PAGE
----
The larger question of lasting reconciliation among the various ethnic groups continues to engage the government’s attention. After securing ceasefire agreements with all of them, it has been striving to conclude a nationwide, collective ceasefire agreement with the armed ethnic groups as a prelude to a dialogue on political issues. That agreement remains elusive after several rounds of discussions. Indications are that it may come through at the jumbo meeting planned in May. A comprehensive solution may have to be deferred until after the elections.

Constitutional reform has registered little progress so far. It encompasses the role of the military in politics, redistribution of powers between national and provincial governments, independence of the judiciary, and review of qualifications for the President and the Vice President. The last mentioned issue has attracted much attention because “democracy icon” Aung San Suu Kyi will be ineligible to be a presidential candidate unless the relevant provision in the Constitution is amended. The country’s Parliament has shown little appetite for securing constitutional reform in the short term. The military, which holds the veto, prefers to move slowly.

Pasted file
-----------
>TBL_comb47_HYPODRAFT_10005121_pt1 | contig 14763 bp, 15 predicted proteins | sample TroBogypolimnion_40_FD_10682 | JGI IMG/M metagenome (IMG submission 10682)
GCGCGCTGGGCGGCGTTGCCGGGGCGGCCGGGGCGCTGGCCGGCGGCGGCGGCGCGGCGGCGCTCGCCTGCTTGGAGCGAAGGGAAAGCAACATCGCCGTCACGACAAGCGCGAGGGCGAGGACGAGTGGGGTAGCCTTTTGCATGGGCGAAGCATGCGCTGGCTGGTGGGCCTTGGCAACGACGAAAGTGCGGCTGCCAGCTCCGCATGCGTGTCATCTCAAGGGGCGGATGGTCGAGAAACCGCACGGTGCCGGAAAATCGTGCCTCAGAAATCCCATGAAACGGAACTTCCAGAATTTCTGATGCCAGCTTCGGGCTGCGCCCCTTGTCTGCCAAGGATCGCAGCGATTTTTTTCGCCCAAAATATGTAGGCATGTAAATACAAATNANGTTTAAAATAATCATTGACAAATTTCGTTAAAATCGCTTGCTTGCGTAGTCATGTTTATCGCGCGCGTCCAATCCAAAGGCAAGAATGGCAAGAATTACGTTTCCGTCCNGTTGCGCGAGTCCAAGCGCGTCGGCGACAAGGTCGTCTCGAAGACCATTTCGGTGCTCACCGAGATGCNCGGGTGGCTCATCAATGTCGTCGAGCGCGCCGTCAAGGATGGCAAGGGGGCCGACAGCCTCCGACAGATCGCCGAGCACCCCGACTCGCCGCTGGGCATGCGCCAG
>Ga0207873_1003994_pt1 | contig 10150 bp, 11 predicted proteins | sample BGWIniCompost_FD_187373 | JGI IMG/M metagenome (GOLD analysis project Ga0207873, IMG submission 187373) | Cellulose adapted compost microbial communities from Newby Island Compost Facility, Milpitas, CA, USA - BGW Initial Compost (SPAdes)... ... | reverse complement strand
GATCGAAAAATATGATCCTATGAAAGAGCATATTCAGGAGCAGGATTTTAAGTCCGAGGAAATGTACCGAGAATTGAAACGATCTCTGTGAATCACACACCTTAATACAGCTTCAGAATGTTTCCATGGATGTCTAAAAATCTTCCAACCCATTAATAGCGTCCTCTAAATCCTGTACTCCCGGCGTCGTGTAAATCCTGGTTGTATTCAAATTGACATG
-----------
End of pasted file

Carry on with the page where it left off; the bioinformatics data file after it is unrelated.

Suu Kyi has used all weapons in her armoury—sought accommodation with power wielders, lobbied the international community, and urged people to launch an agitation—but she seems to have made little headway. While receiving a human rights award in Berlin recently, she stressed that “Myanmar is not yet a democracy”. The world should watch, she suggested, if the government wished to move towards “a truly democratic union” or “an authoritarian state disguised in democratic garb”. The establishment favours stability and gradualism, whereas the opposition wants full democracy, freedom of choice and a level playing field.

In its latest assessment, the International Crisis Group (ICG) praised the military for initiating and sustaining the process of reform, depicting it as “a planned, top-down transition”. However, the report cautioned against “a strong possibility” of the military wishing “to preserve its political role longer than is healthy”. If “undemocratic provisions” were kept intact for long, they would be “deeply damaging to the country’s future”, it said.